Street view of Krakow, Poland

Old Town Market Square in Krakow, Poland. (ThinkStock)

What to do in Krakow

Krakow's Old Town, with its narrow, cobbled streets, hilltop castle, and large Market Square (possibly Europe's largest), the Rynek Glowny, exudes old world charm. A UNESCO World Heritage site, historic Krakow fits many children's fantasies of a European city, with its pastel-colored buildings, windy streets, cafes, and a massive royal residence. As Poland's top tourist destination, Krakow is hardly undiscovered, yet the city (for now, at least) gets fewer summer crowds than many of Europe's other urban draws; thus, hotels and meals cost less than in Paris or even Prague. Another plus: from Krakow it's easy to visit two very different UNESCO sites—Wieliczka Salt Mine and Auschwitz, the World War II concentration camp.

The current Wawel Royal Castle, adorned with centuries-old Flemish tapestries, some sewn with pure gold thread, as well as paintings, some by masters, the castle, dating to 1499, impresses most visitors. The Royal Audience Hall's ceiling features 30 heads carved in 1540, all that remain of the original 194, which depict nobles, knights, and citizens. Ask your kids to find the one of the woman with a gag over her mouth. Legend has it that she yelled, "King, judge justly," as the royalty passed by, but he preferred silence.

The cafes edging the square serve as excellent people-watching spots. Sometimes mimes and other street performers engage the crowds. From the taller tower of Saint Mary's Basilica, on the square's east, a trumpeter blows a simple tune several times a day. The melody ends abruptly, supposedly in deference to the bugler who sounded an alarm when the Tartars invaded, but was cut off by an enemy arrow. The Cloth Hall, the 1555 building bisecting the square, houses vendors selling folk dolls, T-shirts, carved boxes, as well as rings and necklaces made of Polish gold—amber from the Baltic Sea.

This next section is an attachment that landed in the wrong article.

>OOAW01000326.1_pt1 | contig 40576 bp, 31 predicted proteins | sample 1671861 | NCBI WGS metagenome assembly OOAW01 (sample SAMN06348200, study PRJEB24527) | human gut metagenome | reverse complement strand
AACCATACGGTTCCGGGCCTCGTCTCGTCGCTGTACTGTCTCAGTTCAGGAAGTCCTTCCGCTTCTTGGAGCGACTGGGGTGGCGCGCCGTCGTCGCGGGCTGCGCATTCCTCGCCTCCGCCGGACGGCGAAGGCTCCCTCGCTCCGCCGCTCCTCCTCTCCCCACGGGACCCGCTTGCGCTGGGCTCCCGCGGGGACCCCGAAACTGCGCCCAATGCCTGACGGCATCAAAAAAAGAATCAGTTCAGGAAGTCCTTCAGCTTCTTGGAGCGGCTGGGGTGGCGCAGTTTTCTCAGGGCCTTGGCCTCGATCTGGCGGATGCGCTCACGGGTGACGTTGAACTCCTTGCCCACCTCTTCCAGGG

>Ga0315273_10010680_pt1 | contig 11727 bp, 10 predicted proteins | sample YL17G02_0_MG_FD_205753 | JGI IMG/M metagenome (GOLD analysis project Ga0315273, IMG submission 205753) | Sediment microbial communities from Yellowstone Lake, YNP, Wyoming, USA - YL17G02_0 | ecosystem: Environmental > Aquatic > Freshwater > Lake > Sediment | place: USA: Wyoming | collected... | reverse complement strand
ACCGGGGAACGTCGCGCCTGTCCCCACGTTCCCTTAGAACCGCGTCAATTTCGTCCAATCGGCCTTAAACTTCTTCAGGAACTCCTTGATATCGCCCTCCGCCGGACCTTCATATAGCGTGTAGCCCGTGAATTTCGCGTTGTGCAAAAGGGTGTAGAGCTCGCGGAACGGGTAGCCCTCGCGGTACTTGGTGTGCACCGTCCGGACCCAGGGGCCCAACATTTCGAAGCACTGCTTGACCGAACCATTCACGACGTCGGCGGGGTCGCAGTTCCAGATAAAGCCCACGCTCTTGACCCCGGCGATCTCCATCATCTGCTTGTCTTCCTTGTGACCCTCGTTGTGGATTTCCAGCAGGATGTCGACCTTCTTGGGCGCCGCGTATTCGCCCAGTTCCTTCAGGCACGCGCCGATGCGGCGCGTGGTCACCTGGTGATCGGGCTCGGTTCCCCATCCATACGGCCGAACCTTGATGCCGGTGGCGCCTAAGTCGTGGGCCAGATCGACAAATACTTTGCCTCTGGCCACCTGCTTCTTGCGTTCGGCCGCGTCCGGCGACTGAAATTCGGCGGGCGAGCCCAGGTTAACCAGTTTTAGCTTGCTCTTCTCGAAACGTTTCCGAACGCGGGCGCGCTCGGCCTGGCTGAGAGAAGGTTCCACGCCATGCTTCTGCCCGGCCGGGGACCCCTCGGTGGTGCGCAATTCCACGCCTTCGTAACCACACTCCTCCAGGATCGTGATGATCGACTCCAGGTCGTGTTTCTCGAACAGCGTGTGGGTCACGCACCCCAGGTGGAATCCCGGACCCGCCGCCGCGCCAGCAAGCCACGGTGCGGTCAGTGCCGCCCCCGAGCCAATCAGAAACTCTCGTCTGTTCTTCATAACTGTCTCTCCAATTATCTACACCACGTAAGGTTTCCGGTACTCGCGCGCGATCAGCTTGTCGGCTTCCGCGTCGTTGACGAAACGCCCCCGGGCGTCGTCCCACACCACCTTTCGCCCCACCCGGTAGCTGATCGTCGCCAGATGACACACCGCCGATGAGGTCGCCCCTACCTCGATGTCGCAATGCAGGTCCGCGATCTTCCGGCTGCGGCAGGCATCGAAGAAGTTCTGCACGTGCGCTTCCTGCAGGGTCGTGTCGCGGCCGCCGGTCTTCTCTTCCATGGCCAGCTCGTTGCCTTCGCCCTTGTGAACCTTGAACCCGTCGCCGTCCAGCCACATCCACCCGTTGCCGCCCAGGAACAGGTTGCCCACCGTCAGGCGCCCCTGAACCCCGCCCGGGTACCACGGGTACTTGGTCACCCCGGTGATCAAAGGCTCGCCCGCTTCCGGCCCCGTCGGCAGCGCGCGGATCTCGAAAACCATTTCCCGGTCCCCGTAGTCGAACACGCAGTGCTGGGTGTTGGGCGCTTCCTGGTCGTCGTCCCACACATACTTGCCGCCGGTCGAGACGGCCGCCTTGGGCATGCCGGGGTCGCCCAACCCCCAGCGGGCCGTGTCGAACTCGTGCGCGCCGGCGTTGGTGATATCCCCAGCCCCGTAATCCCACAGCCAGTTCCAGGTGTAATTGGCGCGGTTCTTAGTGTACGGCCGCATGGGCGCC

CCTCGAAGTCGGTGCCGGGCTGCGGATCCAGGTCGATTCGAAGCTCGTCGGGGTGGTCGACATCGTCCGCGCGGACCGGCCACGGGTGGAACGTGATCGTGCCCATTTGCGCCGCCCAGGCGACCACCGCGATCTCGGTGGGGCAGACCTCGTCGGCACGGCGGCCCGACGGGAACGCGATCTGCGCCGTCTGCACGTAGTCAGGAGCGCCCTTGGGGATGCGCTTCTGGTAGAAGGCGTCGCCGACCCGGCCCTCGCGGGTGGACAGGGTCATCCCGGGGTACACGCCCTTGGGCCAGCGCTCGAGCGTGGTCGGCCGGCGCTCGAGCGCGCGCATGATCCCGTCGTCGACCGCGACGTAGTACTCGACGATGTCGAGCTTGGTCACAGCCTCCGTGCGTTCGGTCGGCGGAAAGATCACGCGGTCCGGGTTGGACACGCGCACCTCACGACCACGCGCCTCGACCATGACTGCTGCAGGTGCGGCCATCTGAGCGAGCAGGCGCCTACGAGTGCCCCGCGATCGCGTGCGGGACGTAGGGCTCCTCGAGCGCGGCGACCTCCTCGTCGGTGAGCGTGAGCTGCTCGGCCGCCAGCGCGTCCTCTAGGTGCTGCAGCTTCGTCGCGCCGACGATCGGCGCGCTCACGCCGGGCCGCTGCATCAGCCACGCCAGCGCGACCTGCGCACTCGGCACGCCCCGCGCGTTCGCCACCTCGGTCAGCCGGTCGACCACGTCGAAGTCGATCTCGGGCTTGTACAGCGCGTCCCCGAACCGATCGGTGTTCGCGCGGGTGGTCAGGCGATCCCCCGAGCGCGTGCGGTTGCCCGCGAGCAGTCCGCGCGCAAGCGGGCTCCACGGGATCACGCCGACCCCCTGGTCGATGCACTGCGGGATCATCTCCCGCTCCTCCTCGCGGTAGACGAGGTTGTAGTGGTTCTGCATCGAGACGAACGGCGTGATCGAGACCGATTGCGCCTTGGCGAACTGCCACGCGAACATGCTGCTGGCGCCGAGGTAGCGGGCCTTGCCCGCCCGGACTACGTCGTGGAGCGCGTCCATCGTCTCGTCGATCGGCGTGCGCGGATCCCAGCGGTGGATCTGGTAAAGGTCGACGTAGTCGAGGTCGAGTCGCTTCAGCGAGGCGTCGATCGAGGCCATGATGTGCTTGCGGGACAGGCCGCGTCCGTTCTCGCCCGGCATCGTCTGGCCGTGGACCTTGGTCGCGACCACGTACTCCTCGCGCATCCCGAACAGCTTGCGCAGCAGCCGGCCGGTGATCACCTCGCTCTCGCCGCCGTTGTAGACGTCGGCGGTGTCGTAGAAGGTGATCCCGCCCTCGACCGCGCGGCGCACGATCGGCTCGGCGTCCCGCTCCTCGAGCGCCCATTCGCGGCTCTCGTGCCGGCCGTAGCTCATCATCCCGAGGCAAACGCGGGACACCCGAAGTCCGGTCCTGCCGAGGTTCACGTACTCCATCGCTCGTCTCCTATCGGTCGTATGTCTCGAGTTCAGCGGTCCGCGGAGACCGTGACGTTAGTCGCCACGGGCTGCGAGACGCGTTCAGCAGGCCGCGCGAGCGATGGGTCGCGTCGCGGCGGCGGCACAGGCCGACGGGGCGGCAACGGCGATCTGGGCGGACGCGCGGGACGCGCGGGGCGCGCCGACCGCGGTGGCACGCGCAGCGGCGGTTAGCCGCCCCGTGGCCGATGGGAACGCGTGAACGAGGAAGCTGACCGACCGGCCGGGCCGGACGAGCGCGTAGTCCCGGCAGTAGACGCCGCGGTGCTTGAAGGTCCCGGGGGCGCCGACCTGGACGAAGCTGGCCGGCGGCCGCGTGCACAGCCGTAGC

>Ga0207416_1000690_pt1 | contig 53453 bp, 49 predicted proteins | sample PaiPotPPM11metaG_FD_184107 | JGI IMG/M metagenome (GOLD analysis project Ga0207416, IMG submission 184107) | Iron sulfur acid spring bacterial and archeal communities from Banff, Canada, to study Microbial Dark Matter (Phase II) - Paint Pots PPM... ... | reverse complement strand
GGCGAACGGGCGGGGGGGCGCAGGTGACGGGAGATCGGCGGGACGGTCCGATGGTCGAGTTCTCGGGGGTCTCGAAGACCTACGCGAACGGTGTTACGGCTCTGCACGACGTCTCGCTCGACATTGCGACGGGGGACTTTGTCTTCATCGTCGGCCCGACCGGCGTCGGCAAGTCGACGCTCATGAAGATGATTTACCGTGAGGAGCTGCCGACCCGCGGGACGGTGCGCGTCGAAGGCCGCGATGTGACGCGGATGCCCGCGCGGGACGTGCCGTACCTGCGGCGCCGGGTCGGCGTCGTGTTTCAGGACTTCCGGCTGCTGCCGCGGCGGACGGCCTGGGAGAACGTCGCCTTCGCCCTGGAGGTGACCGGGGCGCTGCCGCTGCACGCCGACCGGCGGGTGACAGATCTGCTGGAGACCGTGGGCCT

Kazimierz, Krakow's Jewish quarter, housed 68,000 Jews before World War II—more than 65,000 of them were murdered during the war. Now, only about 150 elderly Jews remain. You can see a courtyard and alley used as a setting in "Schindler's List," the restored 1862 Temple Synagogue with its ornate woodwork, and the tiny Remuh Synagogue, established in 1553 and still used for prayers. The Galicia Jewish Museum, with a café and bookstore, displays owner Chris Schwarz's photographs titled Traces of Memory—contemporary images of trees growing in the rubble of synagogues, and other shots that convey what's been lost.

Concentration camps Aushwitz and the adjacent Birkenau are about 38 miles from Krakow. The gas chambers and the horror stories recounted by guides serve as an important reminder, a powerful lesson learned in a dramatic setting, one suitable for 'tweens and teens.

The Wieliczka Salt Mine, located about a 20-minute drive from Krakow, began in the Middle Ages and still operates on a much smaller scale. Highlights of the mine, a nine-level maze of underground tunnels and chambers, all carved out of salt, include several chapels, including one that's the size of a ballroom and decorated with salt-fashioned biblical bas-reliefs.

Tip: Young kids really enjoy the horse-drawn carriage rides through Krakow's Old Town.

Nearby Trips: Visit Auschwitz and Birkenau and also the scenic Ojców National Park, a small park that has castles, caves, and woods.

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